WWDC celebrated its 25th anniversary this year, and Tim Cook covered three major announcements: OS X, iOS 8 and a huge new release for developers- Swift. This three-part series of posts cover the major updates for each of these releases.
The conference opened with the “Apps We Can’t Live Without” video, a lead-in for Tim Cook to talk about the amazing apps being produced by the massive and growing developer community for Apple’s platforms. He said that the developer community increased by 47% last year, with the global total now at 9 million developer accounts. Cook also compared WWDC from 25 years ago to today: 1 lab and 1,300 attendees versus 100+ labs and more than 6,000 attendees (70% of whom were there for the first time).
Mavericks, the last release of OS X, already has an adoption rate of 51%, having over 40 million installs, which is the fastest adoption ever in any OS, across any platform (it was released in October 2013).
The new release is called OS X Yosemite (v10.10). Apple merged Mavericks and iOS7 to create a beautiful new OS UI/UX. Yosemite has all the beautiful translucent effects from iOS7 in its title bars, sidebars and dock, as well as a new set of icons for all apps. Apple also created a new translucent notification centre and added a great new feature, custom widgets (3rd party apps), right in the notification centre.
Spotlight has also undergone some changes: now when you click on the magnifying glass, OS X will display a search bar right in the middle of the screen. You can still launch apps from there by typing the app name, but now you can also type any word to perform a Google search for that word, giving you Google results, Wikipedia results, map results, etc. You can even search for documents on your Mac and it will give you a preview of the document.
Another feature is iCloud Drive: similar to Dropbox, this cloud-based service creates an accessible folder on your Mac containing all your documents, including iOS documents. It is integrated with OS X, iOS, and Windows, so all your documents will be synchronized between your devices. One of the biggest advantages that iCloud Drive has over Dropbox is that it comes integrated with the OS so you don’t need to install an extra app.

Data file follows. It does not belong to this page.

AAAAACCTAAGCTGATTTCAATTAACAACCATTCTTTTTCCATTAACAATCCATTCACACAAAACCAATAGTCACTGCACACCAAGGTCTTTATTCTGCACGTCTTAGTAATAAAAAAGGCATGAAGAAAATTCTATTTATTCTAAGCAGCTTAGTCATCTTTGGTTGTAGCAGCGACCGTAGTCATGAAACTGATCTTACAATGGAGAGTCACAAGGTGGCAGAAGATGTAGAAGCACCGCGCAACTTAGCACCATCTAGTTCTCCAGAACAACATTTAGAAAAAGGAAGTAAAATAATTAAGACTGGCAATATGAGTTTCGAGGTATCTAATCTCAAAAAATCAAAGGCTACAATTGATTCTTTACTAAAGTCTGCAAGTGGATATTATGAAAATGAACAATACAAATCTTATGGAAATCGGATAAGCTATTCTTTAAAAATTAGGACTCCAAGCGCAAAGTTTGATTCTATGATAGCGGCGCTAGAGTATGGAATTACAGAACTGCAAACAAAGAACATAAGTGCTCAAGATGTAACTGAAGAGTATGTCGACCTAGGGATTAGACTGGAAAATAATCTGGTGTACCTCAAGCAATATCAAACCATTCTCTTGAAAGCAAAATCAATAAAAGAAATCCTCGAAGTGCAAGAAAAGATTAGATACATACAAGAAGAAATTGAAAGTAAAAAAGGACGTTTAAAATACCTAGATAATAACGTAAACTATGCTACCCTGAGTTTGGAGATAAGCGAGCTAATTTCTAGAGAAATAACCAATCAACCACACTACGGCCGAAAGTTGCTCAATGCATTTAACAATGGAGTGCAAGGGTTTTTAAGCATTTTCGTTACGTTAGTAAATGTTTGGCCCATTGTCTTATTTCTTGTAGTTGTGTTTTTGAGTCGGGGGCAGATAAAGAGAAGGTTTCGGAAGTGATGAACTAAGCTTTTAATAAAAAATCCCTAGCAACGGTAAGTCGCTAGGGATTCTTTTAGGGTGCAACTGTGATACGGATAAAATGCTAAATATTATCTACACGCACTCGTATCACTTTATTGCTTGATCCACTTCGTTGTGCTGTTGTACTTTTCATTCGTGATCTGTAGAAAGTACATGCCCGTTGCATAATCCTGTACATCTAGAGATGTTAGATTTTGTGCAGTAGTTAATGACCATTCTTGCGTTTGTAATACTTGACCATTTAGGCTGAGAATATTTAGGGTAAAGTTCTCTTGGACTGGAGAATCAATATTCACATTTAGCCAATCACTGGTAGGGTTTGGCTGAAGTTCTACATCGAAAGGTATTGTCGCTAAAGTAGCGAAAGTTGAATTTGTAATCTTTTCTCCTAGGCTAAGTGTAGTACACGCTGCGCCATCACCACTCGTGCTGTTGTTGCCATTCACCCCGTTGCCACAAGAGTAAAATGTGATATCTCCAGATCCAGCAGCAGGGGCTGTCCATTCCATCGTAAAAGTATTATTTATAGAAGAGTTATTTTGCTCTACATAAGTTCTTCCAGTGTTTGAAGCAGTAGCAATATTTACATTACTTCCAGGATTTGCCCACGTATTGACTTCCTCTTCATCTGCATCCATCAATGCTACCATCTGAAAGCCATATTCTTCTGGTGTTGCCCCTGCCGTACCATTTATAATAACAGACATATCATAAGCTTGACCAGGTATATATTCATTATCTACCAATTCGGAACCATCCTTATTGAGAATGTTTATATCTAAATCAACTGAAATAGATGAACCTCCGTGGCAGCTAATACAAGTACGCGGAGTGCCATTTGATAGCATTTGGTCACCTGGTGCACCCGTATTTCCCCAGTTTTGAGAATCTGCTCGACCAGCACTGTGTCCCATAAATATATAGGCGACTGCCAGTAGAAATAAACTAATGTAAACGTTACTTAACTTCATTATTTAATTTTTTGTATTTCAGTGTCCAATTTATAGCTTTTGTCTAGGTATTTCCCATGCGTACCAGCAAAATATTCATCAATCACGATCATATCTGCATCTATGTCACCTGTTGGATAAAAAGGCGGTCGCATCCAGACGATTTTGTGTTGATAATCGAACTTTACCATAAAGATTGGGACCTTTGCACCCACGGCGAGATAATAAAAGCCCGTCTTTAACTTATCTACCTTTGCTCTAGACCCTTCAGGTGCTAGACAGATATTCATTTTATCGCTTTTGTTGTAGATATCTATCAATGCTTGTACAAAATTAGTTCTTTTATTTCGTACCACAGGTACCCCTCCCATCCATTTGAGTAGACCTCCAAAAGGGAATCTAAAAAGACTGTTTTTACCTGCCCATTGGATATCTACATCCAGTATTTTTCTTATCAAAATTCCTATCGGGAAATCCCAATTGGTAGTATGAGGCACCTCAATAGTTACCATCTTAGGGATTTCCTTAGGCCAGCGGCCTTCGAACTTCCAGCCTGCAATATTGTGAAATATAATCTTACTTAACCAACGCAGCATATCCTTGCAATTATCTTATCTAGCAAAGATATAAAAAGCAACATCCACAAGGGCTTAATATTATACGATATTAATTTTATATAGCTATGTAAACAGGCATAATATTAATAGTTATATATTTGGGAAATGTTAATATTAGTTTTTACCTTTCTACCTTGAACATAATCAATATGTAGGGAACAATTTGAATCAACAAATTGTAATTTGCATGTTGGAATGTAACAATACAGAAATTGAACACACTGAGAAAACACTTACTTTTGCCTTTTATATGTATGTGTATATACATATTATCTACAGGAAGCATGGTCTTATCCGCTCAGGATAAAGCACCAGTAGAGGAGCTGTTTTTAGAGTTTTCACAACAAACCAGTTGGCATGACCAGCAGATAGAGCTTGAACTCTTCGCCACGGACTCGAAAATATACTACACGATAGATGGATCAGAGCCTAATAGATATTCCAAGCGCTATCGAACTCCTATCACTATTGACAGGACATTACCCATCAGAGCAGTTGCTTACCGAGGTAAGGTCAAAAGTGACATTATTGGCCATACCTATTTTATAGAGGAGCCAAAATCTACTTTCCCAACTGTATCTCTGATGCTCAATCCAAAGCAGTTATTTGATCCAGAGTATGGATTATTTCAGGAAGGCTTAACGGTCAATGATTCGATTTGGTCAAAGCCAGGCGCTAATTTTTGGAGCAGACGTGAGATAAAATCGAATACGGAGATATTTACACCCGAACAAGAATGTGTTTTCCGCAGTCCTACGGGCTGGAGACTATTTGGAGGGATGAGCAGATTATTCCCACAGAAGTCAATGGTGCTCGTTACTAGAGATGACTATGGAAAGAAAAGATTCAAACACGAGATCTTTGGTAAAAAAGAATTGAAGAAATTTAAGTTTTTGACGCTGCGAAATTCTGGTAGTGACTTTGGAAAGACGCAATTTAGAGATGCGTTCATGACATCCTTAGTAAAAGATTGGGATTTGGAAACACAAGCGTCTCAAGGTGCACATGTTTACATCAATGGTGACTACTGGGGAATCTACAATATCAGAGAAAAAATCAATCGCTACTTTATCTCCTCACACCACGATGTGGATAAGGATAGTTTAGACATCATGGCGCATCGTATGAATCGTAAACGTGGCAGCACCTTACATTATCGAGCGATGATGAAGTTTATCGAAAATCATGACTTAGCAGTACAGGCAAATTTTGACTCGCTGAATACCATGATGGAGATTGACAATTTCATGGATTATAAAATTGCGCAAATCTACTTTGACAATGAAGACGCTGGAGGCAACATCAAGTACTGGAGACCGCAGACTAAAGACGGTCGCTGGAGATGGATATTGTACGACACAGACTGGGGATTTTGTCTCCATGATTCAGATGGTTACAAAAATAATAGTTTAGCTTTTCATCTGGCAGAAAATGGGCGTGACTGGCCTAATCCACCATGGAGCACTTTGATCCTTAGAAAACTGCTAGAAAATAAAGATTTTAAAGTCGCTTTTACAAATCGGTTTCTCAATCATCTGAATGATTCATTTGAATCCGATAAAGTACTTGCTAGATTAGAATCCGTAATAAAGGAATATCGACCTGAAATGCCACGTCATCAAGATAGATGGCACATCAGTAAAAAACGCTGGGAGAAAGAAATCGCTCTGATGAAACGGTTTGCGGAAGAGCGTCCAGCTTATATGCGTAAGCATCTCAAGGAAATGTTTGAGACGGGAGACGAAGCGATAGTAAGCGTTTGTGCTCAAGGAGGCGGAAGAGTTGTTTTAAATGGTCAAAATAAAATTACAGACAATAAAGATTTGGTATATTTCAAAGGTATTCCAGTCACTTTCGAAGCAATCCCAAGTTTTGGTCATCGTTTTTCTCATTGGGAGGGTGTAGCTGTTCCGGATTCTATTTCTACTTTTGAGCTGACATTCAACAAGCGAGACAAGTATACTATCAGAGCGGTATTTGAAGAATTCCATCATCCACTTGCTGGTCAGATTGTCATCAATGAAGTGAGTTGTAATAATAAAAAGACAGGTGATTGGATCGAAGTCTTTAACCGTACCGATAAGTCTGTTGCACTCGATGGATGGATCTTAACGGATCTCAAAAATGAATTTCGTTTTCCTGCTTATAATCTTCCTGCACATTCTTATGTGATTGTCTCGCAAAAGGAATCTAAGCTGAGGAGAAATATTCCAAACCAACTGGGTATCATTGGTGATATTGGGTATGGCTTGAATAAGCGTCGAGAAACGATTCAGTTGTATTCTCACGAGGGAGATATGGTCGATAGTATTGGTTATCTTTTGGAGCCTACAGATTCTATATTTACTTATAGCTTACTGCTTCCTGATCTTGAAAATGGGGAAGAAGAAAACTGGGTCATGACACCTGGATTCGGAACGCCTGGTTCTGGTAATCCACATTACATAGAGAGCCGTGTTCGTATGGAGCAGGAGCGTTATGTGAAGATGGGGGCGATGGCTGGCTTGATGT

Apple also changed the Mail app for OS X: it integrates all the translucent effects that Yosemite has, but two of its best new features are Mail Drop and Markup. Mail Drop uses iCloud to send large files via email; now instead of receiving a “full inbox” email from your recipient, the Mail app sends the encrypted attachment to iCloud. If your recipient has a Mac, it will open the email just like any other email; if not, the email will have a link to download the document. Markup allows you to edit your attachments with circles, text, highlighting, and even signing a PDF file before sending it.
One of the best features of Yosemite is Continuity: the idea that whether you are using your iPhone, your iPad or your Mac, your content will be available when and where you want it. This is accomplished with a new technology called Handoff; as part of AirDrop, which now works between iOS and OS X, all your devices are aware of each other, meaning if you start composing an email on your iPhone, you can continue typing it on your Mac. It also works with SMS, allowing you to use iMessage to seamlessly send messages not only between Apple devices, but also to other phones. Even better, this works with phone calls: if someone calls you while your iPhone is charging in one room and you are working on your Mac in another room, you can answer the call right from your Mac.
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